One of Africa’s largest wildlife reserves is marking a year without a single elephant being lost to poachers.
In recent years, thousands of animals had been killed in Mozambique’s Niassa park, reducing the number of elephants from 12,000 to little over 3,600 in 2016.
Rigorous anti-poaching strategies were introduced in the park – which is larger than Switzerland – and since 17 May 2018, no elephants have been killed.
The dramatic turnaround is thanks to the introduction of a rapid-intervention police force and more assertive patrolling and response by air, according to the New York-based Wildlife Conservation Society, which manages the reserve with Mozambique’s government and several other partners.
“It is a remarkable achievement,” James Bampton, country director with the Wildlife Conservation Society, told Associated Press.
The new interventions have led partners to hope that Niassa’s elephants “stand a genuine chance for recovery”, the conservation group said.
However, despite the sign of progress, it could take many years for the elephant population in Niassa to rebuild to its former levels even if poaching is kept under control.
Mr Bampton said he discovered the year free of poaching deaths while going through data. He said political will is a key reason for the success, with Mozambique’s president keen to see poaching reduced.
Mr Bampton acknowledged that the low number of remaining elephants is also a factor in the decline in poaching. A year ago, he estimated that fewer than 2,000 elephants remained in Niassa, though he now says preliminary analysis of data from a survey conducted in October and not yet published indicated that about 4,000 elephants are in the reserve.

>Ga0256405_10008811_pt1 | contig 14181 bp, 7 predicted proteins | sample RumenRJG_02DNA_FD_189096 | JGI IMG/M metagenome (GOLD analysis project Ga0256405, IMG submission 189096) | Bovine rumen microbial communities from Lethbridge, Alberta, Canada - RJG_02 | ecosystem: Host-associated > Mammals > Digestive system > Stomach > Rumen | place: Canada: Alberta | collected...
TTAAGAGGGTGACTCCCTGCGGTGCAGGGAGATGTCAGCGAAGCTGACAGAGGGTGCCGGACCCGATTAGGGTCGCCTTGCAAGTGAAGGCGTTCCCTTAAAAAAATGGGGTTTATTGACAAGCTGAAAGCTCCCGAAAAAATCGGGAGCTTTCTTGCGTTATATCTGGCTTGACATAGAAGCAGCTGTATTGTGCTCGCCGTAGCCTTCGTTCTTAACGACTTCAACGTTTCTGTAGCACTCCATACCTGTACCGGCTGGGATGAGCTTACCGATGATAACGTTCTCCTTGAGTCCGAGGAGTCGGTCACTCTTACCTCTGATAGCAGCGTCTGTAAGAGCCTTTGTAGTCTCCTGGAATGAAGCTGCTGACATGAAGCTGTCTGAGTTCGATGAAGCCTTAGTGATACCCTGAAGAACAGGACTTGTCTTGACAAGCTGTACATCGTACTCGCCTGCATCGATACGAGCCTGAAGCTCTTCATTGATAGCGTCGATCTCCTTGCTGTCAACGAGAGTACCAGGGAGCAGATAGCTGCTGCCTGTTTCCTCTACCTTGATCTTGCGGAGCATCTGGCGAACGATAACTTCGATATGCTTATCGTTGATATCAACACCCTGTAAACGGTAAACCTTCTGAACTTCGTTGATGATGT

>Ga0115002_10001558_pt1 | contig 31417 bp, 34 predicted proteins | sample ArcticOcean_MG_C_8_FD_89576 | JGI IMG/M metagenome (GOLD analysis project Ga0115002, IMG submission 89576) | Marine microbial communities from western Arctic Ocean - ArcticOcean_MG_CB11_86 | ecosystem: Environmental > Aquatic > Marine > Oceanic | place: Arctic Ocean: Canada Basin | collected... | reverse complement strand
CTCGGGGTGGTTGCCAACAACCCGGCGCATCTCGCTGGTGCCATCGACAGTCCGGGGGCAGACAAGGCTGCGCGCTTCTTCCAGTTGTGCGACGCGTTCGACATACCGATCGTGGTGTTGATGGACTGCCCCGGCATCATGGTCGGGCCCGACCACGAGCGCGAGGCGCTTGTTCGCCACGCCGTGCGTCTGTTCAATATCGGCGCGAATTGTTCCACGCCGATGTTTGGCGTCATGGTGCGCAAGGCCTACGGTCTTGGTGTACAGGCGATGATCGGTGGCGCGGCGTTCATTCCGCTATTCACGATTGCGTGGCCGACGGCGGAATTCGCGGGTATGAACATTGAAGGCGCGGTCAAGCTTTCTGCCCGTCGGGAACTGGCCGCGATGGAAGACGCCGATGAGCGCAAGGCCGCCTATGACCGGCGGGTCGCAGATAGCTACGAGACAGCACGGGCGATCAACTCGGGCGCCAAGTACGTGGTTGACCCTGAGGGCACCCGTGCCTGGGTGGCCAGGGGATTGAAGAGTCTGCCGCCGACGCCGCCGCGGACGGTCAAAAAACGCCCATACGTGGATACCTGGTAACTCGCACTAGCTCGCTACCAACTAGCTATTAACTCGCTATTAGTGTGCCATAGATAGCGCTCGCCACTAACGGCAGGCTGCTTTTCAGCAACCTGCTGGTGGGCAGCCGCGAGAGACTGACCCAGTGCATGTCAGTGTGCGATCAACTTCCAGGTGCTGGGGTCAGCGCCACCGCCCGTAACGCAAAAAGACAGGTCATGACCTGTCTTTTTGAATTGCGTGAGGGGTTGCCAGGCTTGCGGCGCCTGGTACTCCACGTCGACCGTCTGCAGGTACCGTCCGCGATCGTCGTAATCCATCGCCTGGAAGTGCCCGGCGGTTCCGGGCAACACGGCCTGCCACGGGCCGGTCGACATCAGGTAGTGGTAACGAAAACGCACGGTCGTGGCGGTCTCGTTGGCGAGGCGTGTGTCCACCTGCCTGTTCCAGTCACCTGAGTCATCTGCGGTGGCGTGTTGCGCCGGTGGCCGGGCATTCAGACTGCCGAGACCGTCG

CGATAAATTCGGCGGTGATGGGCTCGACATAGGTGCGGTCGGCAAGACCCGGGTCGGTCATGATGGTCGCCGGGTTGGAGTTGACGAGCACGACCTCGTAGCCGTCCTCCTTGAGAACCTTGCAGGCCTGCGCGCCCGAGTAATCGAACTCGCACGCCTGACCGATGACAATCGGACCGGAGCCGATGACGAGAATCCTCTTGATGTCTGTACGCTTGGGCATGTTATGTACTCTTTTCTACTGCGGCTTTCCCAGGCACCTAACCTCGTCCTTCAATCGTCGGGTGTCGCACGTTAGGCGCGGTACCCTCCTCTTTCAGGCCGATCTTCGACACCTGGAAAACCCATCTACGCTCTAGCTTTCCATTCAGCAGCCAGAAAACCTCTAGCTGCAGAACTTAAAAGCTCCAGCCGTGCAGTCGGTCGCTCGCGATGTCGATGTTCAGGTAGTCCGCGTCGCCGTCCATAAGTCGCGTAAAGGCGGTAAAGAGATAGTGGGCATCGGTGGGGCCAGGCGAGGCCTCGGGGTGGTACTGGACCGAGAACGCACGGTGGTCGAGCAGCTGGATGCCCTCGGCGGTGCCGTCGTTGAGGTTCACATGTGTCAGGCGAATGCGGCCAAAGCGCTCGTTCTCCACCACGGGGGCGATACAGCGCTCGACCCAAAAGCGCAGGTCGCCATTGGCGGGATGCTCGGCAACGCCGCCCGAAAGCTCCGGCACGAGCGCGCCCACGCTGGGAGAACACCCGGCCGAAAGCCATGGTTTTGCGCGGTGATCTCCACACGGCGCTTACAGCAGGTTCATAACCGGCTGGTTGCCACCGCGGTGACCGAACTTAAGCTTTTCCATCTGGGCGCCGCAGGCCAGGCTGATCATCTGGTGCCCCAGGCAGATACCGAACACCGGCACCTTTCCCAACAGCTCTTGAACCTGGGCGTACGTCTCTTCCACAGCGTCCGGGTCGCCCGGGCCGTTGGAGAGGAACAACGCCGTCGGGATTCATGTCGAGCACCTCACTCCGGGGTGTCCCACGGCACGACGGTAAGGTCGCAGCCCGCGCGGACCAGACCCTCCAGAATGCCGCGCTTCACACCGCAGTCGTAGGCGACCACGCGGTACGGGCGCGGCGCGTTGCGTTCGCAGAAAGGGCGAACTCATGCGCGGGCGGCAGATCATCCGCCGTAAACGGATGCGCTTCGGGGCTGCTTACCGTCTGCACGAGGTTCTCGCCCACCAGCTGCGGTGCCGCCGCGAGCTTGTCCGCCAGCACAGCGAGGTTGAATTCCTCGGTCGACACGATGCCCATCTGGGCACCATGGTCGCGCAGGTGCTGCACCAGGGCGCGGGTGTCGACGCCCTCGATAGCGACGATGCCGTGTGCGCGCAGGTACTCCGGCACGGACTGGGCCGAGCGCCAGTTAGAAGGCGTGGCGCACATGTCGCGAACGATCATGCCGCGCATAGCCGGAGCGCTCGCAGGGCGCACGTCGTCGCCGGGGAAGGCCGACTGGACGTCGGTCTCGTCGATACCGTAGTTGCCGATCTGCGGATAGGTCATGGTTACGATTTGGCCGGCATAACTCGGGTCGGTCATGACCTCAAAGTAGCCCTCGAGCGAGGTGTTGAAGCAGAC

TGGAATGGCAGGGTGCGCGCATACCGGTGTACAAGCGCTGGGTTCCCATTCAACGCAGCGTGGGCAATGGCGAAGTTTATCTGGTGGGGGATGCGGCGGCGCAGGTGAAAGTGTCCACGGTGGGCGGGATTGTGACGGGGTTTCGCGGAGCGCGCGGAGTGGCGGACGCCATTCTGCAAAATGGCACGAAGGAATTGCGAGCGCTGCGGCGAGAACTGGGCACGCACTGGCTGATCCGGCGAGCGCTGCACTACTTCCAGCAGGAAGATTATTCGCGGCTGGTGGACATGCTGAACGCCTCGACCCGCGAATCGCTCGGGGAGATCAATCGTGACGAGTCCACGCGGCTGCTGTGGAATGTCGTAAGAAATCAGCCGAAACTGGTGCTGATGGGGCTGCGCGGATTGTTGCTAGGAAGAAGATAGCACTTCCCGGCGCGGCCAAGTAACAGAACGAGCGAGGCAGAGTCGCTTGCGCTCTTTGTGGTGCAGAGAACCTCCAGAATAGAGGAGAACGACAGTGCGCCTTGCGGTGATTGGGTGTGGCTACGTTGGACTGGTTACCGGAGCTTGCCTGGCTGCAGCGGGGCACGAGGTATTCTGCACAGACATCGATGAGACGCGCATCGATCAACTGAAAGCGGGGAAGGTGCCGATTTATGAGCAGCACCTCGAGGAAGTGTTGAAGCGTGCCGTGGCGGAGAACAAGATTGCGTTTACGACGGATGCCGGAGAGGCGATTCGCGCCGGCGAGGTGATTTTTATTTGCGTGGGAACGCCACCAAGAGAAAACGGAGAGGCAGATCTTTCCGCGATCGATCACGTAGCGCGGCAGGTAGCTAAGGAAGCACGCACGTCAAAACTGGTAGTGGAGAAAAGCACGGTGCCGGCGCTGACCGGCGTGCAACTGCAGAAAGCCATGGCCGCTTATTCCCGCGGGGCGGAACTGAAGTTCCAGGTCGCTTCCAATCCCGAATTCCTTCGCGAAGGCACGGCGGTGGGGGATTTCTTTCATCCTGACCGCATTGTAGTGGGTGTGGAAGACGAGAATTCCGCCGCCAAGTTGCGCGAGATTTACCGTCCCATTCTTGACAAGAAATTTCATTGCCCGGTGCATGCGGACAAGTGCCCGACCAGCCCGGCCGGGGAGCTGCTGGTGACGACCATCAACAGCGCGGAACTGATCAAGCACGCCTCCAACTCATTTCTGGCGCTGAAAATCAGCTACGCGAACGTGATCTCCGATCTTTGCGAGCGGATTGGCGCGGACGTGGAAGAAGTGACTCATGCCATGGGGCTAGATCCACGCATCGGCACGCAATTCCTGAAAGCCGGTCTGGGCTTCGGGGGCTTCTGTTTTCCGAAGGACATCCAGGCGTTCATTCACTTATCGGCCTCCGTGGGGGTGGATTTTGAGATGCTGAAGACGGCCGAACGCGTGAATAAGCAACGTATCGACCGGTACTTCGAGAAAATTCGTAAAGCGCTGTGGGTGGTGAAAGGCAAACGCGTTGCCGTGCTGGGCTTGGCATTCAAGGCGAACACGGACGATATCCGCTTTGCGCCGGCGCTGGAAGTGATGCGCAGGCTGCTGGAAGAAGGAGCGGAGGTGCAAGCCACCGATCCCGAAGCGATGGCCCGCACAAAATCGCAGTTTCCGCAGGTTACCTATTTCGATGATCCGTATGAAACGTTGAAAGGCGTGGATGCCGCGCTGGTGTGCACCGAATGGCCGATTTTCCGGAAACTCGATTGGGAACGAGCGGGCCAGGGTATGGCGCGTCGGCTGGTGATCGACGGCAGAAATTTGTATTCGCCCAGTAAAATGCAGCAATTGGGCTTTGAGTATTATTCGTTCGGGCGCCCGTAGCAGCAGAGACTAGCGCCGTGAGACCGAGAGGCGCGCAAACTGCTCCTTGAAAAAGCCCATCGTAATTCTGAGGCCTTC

Still, a year that appears to be free of elephant poaching in the sprawling reserve drew exclamations from some wildlife experts.
“It is a major and very important development that poaching has ceased. This represents a major success,” George Wittemyer, who chairs the scientific board for the Kenya-based organisation Save the Elephants, told the AP.
The new rapid-intervention police force is an elite unit that is better armed than the reserve’s normal rangers and has “a bit of a reputation of being quite hard”, Mr Bampton said, adding that no “bad incidents” have been reported in Niassa.
Members of the force are empowered to arrest suspected poachers, put together a case within 72 hours and submit it to the local prosecutor, Mr Bampton said. “Just being caught with a firearm is considered intent to illegal hunting,” he added, with a maximum prison sentence of 16 years.
Wildlife experts have seen gains elsewhere in Africa against elephant poaching. Tanzania’s Selous Game Reserve, widely acknowledged as “ground zero” for poaching and linked to the Niassa reserve by a wildlife corridor, also has seen a recent decline in the killings.
African elephant poaching has declined to pre-2008 levels after reaching a peak in 2011, according to the Convention on International Trade in Endangered Species.
But experts say the rate of annual elephant losses still exceeds the birth rate, and the encroachment of human settlements is reducing the animals’ range. Africa’s elephant population has plummeted from an estimated several million around 1900 to little more than 400,000, according to surveys in recent years.
Collaboration and “huge effort” among the Niassa reserve’s partners has been crucial but data show that issues remain with other iconic species such as lions, said Rob Harris, country manager for Fauna and Flora International, which supports one of the operators in the reserve. “So the combination of national-level support and on-the-ground effort must be maintained to improve the situation for all wildlife.”
Additional reporting by AP
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